Simon Kerrigan, the Lancashire spinner who endured a nightmare England debut during the summer's fifth Ashes Test, has been withdrawn from the Performance Programme tour of Australia in order to work on his bowling at home. Although he will officially remain part of the EPP squad, Kerrigan will undertake a programme of development drawn up by Peter Such, the ECB's spin coach.
Kerrigan was due to leave for Australia on November 14 as part of the 14-man group but will now train under the guidance of Lancashire's coaches at Old Trafford. He had been in contention to be Graeme Swann's understudy in England's Ashes squad but, after recording figures of 0 for 53 from eight overs at The Oval, he lost out to fellow left-armer Monty Panesar.
It is not thought that Kerrigan requires any remodelling of his action, which appeared to deteriorate under pressure against Australia. The decision was taken in agreement between Kerrigan, Lancashire and the ECB in order to give him a break after successive off-seasons of touring and he is expected to be involved again when the Lions travel to Sri Lanka early next year.
"Simon undertook both tour programmes with the EPP and England Lions last winter and after further discussions with both Simon and Lancashire, it has been decided that his career development will be best served by remaining in the UK in the pre-Christmas period," the ECB's performance director, David Parsons, said. "He will remain part of the EPP and will continue to be considered for selection for the England Lions tour of Sri Lanka in the New Year."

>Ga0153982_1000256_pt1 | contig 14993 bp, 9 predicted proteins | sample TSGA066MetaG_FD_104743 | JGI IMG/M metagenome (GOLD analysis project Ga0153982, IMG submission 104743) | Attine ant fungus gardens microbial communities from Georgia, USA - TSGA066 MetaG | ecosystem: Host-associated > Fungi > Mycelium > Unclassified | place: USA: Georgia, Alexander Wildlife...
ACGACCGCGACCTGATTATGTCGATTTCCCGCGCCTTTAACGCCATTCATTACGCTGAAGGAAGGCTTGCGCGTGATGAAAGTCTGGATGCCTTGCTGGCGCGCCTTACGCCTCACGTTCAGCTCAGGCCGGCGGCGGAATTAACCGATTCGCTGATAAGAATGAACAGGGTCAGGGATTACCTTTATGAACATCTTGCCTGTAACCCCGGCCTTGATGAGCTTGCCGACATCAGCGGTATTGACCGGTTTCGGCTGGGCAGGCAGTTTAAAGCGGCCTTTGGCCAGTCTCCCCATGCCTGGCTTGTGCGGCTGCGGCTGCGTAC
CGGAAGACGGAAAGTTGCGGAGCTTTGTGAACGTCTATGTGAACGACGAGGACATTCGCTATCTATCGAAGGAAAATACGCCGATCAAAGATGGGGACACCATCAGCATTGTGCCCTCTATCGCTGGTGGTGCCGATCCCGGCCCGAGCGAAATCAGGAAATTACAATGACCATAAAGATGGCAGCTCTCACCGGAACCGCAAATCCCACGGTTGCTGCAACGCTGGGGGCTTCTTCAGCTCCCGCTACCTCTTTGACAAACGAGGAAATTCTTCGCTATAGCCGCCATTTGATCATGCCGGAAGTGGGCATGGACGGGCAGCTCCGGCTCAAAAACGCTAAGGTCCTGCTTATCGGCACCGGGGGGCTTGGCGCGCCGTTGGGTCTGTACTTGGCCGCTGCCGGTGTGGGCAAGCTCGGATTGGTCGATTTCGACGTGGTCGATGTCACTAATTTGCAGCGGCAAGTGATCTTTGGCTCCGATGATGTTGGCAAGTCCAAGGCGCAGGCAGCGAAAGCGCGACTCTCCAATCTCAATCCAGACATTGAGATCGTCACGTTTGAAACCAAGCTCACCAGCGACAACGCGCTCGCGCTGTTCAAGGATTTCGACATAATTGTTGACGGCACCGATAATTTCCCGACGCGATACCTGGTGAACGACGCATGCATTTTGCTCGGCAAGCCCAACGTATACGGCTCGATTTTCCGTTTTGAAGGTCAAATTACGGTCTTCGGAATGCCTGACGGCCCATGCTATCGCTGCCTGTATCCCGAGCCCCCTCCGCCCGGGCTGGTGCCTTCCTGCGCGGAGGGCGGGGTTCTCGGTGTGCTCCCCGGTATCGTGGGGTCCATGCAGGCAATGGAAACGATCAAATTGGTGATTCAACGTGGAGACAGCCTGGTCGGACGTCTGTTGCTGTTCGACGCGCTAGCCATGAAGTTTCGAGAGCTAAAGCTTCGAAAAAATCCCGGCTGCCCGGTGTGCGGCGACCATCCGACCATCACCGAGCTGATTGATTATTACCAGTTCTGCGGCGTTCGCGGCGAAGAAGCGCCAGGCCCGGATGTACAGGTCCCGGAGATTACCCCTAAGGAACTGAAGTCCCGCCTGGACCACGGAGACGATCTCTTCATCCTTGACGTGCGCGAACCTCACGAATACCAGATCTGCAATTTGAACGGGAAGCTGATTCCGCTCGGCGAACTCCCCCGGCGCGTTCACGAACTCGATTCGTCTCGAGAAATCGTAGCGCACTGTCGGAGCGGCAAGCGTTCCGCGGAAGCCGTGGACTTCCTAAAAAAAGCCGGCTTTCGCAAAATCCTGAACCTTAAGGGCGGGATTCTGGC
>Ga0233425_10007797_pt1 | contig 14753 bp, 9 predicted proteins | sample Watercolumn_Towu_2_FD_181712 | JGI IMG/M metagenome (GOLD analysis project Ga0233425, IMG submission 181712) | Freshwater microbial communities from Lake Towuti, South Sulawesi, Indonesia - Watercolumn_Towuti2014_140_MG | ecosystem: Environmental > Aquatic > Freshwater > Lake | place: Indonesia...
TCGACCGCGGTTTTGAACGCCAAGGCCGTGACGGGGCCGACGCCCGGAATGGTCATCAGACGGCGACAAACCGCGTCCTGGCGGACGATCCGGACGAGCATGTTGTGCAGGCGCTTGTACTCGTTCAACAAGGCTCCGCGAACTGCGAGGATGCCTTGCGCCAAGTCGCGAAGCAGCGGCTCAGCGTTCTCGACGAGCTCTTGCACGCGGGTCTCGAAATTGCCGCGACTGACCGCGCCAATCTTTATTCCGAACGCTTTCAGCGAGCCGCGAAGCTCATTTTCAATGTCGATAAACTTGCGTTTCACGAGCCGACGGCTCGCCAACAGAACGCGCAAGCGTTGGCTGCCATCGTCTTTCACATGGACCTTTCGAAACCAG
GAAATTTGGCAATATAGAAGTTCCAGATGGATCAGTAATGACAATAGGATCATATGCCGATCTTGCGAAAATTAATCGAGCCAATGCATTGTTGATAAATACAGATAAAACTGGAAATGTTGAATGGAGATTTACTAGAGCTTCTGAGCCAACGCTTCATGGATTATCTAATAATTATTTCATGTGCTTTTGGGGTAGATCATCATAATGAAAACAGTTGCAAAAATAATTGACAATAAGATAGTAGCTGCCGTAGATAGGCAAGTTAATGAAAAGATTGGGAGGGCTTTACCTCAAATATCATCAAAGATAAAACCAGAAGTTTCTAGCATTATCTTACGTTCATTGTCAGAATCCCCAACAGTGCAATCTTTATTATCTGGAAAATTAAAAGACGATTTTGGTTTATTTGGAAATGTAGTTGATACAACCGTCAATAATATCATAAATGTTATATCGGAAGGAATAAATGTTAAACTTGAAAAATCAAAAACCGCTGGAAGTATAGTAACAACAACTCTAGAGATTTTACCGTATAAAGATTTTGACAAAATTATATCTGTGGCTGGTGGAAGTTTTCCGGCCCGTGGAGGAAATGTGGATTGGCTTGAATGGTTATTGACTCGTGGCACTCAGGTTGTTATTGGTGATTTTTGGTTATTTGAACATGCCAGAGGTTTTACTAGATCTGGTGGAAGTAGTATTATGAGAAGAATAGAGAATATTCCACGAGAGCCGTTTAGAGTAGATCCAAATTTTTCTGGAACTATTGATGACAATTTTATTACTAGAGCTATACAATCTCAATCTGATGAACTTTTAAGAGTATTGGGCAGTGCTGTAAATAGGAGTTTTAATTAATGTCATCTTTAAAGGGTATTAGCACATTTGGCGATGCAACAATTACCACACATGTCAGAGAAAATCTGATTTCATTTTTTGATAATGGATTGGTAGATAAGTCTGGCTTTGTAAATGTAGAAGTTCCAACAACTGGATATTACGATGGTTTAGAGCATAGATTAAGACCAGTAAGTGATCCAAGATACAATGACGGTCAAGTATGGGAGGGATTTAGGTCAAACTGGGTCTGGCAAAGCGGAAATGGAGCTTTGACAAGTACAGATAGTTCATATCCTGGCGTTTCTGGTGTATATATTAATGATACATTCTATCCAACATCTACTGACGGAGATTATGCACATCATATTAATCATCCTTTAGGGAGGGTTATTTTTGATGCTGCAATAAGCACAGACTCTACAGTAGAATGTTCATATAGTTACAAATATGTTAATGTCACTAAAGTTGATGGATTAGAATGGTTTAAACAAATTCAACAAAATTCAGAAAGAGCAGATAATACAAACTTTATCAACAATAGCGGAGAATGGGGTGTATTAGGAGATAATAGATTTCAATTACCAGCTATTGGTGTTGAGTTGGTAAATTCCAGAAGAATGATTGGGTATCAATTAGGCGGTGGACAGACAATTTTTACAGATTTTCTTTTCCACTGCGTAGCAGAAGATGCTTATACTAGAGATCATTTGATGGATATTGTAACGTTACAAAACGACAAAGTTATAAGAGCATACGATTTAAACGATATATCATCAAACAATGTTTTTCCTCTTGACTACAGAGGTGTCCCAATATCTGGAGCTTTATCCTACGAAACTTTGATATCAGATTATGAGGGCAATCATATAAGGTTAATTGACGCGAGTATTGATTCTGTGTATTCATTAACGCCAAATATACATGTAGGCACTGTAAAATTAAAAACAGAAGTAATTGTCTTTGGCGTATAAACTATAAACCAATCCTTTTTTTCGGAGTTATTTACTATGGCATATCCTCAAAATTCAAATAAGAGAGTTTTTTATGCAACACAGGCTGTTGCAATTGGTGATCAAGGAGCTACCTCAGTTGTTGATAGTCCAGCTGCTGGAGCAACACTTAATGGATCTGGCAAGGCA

Despite his struggles on England debut, when Shane Watson in particular feasted on a succession of long hops and full tosses, Kerrigan remained the most successful spinner in county cricket last season, taking 57 wickets in Lancashire's Division Two-winning campaign. He has taken 165 first-class wickets at 26.12 for Lancashire, as well as performing creditably for the Lions, and at 24 is still considered one of England's best spin prospects for the future.
Speaking a few weeks after the event, Kerrigan said the experience would make him stronger and suggested his bowling remained something of a work in progress. "I wouldn't say it was just nerves. Technically, it didn't click," he said. "That's what happens with young spinners. I'm 24, still learning my action and still learning the game."
The Performance Programme players, who will effectively provide back-up for England's Ashes party, are due to spend the first two weeks of their month-long tour in Brisbane at Cricket Australia's centre of excellence, before heading to Perth.